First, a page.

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  • Adam Radick

Wayne Goode: A Lifetime of Service

On October 3, 2020, long time Missouri legislator and “father of UMSL,” Wayne Goode passed away at the age of 83 after a battle with leukemia. Goode spent 42 years in both the Missouri House of Representatives and Senate from 1963-2005, and served on the board of the Missouri Foundation for Health, Trailnet, the Missouri Historical Society, and the Great Rivers Environmental Law Center, among others. Goode was passionate about education and the environment. He dedicated his life to serving his community and promoting positive change in the state of Missouri, and for that the UMSL family and Missourians alike owe him a debt of gratitude.

Goode was born on August 20, 1937 and went through the Normandy school system before attending the University of Missouri at Columbia, where he graduated in 1960 with a degree in finance and banking. After graduation, Goode briefly served in the Army for six months before returning home and running for the legislature, where he would be elected at the age of 25 and begin his 42-year career in the Missouri Congress. In an interview with Renae Farris in 2000, Goode cites John F. Kennedy Jr. as one of his inspirations for deciding to pursue a career in politics at such a young age. “Well, I graduated from the University of Missouri in 1960, and that’s when John Kennedy was running for president. He got a lot of young people excited about politics. I thought ‘well, if he could be president at age forty-two, I could probably get involved in politics in my early twenties.”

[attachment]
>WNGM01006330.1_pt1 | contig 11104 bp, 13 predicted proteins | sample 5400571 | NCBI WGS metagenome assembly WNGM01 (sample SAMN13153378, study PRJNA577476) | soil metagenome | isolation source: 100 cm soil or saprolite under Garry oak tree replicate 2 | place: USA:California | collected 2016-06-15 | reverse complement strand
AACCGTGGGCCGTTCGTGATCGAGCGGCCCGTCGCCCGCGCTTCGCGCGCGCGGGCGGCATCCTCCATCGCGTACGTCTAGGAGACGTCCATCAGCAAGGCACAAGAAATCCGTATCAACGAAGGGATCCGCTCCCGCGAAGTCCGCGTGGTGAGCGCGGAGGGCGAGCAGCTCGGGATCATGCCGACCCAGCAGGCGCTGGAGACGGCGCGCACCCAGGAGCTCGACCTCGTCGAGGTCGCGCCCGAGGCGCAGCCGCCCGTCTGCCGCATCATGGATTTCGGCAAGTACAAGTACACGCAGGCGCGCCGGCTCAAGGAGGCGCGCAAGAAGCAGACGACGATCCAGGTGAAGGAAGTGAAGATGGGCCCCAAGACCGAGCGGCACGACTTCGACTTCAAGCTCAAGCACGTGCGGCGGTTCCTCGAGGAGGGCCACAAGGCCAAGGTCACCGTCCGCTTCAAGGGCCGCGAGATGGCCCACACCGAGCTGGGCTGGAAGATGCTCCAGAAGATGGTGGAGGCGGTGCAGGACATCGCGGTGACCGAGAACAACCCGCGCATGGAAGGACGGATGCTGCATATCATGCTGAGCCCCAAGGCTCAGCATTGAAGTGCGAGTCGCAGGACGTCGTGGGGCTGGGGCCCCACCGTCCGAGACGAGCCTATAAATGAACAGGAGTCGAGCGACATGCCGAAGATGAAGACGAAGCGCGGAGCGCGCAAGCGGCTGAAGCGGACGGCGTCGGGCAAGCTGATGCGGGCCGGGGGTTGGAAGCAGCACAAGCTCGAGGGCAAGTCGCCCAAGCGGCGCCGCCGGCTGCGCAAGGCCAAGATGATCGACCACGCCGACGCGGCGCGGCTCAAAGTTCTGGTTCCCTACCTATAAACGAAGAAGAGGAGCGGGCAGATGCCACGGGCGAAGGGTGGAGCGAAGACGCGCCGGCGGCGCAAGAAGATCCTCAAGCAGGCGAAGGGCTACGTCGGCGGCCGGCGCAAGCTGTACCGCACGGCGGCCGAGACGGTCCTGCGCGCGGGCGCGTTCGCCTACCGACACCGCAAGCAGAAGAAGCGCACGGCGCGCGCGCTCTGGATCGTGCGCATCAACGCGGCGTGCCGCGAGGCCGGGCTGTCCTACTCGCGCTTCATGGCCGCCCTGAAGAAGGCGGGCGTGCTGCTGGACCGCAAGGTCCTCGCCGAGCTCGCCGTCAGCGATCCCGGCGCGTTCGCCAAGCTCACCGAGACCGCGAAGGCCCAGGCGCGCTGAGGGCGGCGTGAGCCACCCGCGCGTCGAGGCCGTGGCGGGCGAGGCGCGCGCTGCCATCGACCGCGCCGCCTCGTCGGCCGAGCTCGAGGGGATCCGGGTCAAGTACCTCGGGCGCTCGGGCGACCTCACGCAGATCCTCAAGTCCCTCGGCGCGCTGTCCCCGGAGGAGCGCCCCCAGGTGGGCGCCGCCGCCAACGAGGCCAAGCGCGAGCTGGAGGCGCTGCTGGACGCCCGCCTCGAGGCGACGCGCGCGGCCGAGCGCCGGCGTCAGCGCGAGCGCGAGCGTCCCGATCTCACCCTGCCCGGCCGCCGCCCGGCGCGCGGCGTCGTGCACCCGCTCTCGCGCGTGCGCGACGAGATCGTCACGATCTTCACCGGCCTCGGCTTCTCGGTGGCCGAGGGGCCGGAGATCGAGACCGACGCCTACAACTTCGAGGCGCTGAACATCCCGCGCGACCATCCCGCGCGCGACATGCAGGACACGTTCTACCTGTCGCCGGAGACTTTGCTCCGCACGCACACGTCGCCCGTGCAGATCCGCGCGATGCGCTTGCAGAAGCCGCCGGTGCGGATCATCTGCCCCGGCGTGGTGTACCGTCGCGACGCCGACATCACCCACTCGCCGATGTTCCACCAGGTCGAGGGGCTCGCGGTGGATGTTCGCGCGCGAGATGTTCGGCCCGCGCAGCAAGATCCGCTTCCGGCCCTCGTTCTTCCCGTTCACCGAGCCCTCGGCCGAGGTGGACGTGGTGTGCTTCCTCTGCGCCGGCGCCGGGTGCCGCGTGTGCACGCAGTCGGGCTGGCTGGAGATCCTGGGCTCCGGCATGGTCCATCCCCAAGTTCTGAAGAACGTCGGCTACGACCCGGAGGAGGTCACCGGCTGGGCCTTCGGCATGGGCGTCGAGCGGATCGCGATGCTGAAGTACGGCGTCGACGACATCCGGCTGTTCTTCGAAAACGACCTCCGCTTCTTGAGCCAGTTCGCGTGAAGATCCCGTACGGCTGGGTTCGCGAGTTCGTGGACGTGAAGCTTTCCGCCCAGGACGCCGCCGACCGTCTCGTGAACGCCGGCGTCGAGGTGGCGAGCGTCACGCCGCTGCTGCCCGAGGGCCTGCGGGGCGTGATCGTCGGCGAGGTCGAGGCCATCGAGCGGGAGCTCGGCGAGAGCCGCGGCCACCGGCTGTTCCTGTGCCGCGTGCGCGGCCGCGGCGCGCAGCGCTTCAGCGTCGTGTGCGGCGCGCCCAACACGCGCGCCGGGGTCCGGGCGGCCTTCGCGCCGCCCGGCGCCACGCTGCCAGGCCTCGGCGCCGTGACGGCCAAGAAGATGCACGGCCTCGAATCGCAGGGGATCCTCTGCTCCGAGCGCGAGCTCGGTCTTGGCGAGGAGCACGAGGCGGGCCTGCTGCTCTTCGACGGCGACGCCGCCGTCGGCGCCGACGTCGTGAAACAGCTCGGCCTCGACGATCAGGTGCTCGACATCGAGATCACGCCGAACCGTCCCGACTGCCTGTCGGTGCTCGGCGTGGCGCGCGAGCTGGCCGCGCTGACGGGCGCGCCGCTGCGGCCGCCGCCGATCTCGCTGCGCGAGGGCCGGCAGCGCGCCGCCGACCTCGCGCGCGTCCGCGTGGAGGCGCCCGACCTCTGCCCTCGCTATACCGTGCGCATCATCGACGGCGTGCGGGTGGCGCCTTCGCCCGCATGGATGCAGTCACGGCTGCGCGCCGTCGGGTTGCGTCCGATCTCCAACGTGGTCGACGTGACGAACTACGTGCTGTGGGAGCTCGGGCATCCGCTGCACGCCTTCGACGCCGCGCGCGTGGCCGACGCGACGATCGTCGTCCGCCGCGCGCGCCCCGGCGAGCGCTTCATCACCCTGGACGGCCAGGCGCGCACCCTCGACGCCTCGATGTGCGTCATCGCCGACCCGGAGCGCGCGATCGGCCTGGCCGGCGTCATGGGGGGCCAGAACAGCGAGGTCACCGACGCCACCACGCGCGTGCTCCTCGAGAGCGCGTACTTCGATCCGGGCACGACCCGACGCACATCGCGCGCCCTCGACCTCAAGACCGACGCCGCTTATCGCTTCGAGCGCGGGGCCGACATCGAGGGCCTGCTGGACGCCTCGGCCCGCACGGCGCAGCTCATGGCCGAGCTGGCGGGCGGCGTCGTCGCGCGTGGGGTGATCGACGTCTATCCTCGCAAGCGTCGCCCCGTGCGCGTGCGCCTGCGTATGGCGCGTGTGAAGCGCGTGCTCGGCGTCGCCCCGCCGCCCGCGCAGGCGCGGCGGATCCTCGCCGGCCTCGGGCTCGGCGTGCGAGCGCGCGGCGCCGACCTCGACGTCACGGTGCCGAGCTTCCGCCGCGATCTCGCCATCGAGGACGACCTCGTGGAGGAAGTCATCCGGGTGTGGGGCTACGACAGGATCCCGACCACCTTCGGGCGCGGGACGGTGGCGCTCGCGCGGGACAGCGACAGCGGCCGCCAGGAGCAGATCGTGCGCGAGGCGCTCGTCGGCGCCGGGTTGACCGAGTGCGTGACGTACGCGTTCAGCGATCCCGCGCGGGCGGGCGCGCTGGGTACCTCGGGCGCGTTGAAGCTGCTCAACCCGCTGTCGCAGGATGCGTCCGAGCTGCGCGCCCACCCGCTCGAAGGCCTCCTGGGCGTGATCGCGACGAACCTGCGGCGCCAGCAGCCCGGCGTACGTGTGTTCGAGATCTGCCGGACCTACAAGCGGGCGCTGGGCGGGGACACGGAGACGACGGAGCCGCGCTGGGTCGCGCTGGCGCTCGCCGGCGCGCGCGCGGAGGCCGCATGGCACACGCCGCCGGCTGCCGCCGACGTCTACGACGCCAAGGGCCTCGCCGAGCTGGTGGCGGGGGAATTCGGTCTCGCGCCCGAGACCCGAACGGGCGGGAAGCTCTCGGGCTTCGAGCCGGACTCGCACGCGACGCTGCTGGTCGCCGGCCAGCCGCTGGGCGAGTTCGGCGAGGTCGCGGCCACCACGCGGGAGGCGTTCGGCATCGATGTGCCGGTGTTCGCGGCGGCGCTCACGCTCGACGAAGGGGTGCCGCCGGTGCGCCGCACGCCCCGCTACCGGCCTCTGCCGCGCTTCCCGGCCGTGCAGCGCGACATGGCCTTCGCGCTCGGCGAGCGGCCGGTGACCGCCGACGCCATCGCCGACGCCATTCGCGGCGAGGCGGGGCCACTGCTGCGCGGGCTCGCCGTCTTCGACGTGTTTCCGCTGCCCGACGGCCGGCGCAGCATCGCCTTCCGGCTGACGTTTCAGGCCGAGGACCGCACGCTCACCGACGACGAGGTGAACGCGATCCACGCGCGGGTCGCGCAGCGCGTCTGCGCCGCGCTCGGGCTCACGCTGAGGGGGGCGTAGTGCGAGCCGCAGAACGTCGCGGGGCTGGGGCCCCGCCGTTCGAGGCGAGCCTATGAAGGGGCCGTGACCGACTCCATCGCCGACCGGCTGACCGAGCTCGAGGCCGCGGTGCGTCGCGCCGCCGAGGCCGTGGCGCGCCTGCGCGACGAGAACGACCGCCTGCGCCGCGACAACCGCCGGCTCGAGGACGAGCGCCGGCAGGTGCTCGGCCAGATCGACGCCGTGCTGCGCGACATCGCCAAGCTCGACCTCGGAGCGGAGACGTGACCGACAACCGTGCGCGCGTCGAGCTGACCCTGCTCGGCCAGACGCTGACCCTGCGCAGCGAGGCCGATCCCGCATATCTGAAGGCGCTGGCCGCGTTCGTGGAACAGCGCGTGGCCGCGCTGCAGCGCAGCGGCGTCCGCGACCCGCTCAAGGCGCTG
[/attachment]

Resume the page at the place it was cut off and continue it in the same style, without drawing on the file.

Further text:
Goode did not waste any time after he took office. As a freshman legislator, he was able to get a bill passed that allowed the University of Missouri to open a new campus in St. Louis. This, however, was not the original plan. When the Normandy School District purchased the old Bellerive Country Club in the Normandy area they planned on using the land to open a new junior college. At this time, junior colleges were connected to school districts, and this new junior college was going to be like a thirteenth and fourteenth year option for students in the Normandy school district. Plans changed somewhere over the next couple of years, in part due to the close friendship between the president of the University of Missouri, Elmer Ellis, and the superintendent of the Normandy school district, Ward Barnes. The two decided that this would be the perfect time to open a new University of Missouri campus in the city of St. Louis. Wayne Goode’s piece of legislation cleared the way for them to make this dream a reality, and for the first time ever there was affordable, public, higher education in St. Louis. This was the birth of UMSL. House bill 153 was just 78 words, but apparently convincing enough to be approved by the Missouri House of Representatives, and then the Senate. Goode explained, “the key for passing this legislation through the general assembly, particularly for a freshman representative, was cementing strong local support, and then convincing our colleagues in rural Missouri. We had a good case, and I was fortunate to attract some very persuasive co-sponsors in introducing the bill to the house.”